International organisations have also published reports, documenting regular and severe human rights violations of refugees and migrants in official Detention Centres.

The rising human costs of irregular migration have necessitated concerted action from governments and voluntary groups to curb irregular migration, especially among its youths.

From arts and crafts to the theatre, music to photography, a number of impressive initiatives across the country are now used to empower youths. Whether it is through training workshops or exhibitions as well as the performative art, several projects are giving them a voice.

These projects are geared towards transforming people’s living condition, as well as their artistic and cultural expressions.

One of such projects is the Vernacular Art-Space Laboratory. Last weekend, about 30 youths were trained on short films, music, performance art, choreography/dance, recycling art, bead installation, cotton dye on synthetic fabric, multimedia installation of newsprints on cartoons and others as part of its empowerment programme for vulnerable youths in Iwaya/Makoko, Lagos.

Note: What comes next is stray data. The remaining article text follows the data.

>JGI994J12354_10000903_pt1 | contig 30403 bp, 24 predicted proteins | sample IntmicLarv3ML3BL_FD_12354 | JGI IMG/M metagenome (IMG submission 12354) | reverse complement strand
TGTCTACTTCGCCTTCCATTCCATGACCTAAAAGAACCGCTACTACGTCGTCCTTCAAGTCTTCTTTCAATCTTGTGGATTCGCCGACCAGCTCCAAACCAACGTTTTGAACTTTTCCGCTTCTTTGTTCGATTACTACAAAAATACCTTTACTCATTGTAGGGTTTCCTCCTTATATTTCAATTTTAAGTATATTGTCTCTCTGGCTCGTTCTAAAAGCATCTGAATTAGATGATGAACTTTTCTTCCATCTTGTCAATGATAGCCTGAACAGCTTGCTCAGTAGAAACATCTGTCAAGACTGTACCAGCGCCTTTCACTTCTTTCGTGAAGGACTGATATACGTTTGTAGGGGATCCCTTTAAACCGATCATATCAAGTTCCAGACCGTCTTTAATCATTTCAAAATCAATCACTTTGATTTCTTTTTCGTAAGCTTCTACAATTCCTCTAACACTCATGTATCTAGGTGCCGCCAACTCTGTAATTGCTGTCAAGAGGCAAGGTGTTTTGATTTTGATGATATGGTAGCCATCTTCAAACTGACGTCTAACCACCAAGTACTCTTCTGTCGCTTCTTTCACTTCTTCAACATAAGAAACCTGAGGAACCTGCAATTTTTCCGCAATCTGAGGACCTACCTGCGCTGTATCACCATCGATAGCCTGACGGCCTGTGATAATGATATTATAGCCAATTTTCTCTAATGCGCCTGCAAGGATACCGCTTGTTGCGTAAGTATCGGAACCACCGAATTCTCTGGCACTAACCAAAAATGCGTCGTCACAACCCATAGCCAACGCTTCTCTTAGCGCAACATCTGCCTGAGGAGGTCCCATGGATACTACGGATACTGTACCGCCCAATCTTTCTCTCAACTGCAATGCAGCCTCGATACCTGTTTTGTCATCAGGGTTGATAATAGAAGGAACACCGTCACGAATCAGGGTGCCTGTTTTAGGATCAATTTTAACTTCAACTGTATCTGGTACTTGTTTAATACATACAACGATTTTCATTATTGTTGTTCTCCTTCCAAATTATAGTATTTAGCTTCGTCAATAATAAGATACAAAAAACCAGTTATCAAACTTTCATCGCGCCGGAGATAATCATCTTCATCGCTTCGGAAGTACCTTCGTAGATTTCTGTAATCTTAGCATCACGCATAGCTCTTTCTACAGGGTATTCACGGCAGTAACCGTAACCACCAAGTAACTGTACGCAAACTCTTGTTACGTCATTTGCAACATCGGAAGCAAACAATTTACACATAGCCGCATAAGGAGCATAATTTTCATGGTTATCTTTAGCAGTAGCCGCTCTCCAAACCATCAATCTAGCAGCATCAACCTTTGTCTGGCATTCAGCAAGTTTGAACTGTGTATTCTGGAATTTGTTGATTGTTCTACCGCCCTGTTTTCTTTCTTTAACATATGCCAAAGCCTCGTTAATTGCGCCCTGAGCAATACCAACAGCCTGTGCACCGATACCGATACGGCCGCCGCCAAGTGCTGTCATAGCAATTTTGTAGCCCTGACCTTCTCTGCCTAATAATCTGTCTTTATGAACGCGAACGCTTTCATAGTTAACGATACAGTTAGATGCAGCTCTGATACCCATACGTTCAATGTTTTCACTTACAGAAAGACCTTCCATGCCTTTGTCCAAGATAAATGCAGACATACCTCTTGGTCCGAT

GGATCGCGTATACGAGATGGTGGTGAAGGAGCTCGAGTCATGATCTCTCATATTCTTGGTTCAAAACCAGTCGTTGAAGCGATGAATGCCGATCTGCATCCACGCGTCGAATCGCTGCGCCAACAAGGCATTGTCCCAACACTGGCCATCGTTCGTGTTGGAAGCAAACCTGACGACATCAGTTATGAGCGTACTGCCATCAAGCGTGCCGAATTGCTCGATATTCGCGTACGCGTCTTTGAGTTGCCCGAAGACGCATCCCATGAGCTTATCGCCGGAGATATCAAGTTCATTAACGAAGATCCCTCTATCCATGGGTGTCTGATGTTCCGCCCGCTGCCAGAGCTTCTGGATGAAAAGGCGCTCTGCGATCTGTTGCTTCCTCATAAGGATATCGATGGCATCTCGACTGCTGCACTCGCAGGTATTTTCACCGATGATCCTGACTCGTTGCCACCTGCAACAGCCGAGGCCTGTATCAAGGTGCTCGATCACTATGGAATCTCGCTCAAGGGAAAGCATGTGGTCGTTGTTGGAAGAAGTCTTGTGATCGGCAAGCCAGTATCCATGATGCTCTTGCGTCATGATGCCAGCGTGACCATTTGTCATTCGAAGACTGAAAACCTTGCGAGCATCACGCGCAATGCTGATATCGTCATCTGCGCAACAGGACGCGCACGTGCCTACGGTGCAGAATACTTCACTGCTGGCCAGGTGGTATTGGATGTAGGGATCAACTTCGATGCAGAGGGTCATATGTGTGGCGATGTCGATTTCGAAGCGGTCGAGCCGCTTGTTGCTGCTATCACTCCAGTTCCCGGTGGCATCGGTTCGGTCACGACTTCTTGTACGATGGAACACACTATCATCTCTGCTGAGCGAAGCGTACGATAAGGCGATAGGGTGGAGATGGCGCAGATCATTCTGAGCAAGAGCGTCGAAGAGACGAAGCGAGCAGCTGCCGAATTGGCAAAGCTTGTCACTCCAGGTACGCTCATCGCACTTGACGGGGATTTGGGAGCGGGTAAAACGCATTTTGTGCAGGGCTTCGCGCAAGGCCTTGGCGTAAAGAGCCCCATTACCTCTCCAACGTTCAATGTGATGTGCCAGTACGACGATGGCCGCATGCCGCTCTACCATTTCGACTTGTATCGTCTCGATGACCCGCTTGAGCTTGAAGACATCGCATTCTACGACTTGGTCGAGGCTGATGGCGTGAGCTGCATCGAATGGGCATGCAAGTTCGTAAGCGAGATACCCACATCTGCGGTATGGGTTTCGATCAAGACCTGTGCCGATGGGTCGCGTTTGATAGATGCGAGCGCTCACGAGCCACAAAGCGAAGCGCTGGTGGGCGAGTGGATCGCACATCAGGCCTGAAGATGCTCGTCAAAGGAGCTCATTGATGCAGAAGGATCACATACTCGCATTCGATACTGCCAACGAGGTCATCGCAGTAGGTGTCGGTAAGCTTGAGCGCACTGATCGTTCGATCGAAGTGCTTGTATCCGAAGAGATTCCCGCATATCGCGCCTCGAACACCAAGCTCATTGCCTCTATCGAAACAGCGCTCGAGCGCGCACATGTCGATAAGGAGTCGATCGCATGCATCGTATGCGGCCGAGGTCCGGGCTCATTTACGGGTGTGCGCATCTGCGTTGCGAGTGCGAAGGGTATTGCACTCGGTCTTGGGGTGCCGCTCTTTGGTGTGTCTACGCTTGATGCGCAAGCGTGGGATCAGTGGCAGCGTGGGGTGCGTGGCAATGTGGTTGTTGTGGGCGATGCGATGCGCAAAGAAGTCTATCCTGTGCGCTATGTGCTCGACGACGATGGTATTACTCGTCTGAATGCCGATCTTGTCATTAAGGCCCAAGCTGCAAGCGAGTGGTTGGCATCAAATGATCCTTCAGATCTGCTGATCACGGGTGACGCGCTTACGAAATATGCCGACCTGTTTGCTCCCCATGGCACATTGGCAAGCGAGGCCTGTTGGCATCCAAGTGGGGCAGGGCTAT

Funded by Prince Claus Fund as part of its next-generation project 2018/2019, the Executive Director of the art facility, Aderemi Adegbite, said the project aimed to provide a space for cultural dialogue and alternative knowledge sharing platform that regenerate and revive the community by involving young people and community dwellers.

He noted that participants were encouraged to re-imagine the community based on their understanding of its present state to what they wish it could be. And to achieve this, participants were divided into three to six groups, where each group made a presentation on the tasks given by facilitators every week at the workstation.

The groups created and co-created individually as well as collectively where necessary. It is with this process, they regenerated and animated the community in dialogues and artistic discourses.